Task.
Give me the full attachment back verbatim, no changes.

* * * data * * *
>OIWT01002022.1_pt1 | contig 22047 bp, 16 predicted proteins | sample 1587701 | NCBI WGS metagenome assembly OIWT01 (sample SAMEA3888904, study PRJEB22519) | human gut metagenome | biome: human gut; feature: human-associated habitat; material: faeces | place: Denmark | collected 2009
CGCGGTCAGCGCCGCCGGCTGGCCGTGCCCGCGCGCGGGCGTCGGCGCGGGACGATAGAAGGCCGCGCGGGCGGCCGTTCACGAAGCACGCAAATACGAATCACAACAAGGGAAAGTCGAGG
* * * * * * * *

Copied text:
>OIWT01002022.1_pt1 | contig 22047 bp, 16 predicted proteins | sample 1587701 | NCBI WGS metagenome assembly OIWT01 (sample SAMEA3888904, study PRJEB22519) | human gut metagenome | biome: human gut; feature: human-associated habitat; material: faeces | place: Denmark | collected 2009
CGCGGTCAGCGCCGCCGGCTGGCCGTGCCCGCGCGCGGGCGTCGGCGCGGGACGATAGAAGGCCGCGCGGGCGGCCGTTCACGAAGCACGCAAATACGAATCACAACAAGGGAAAGTCGAGG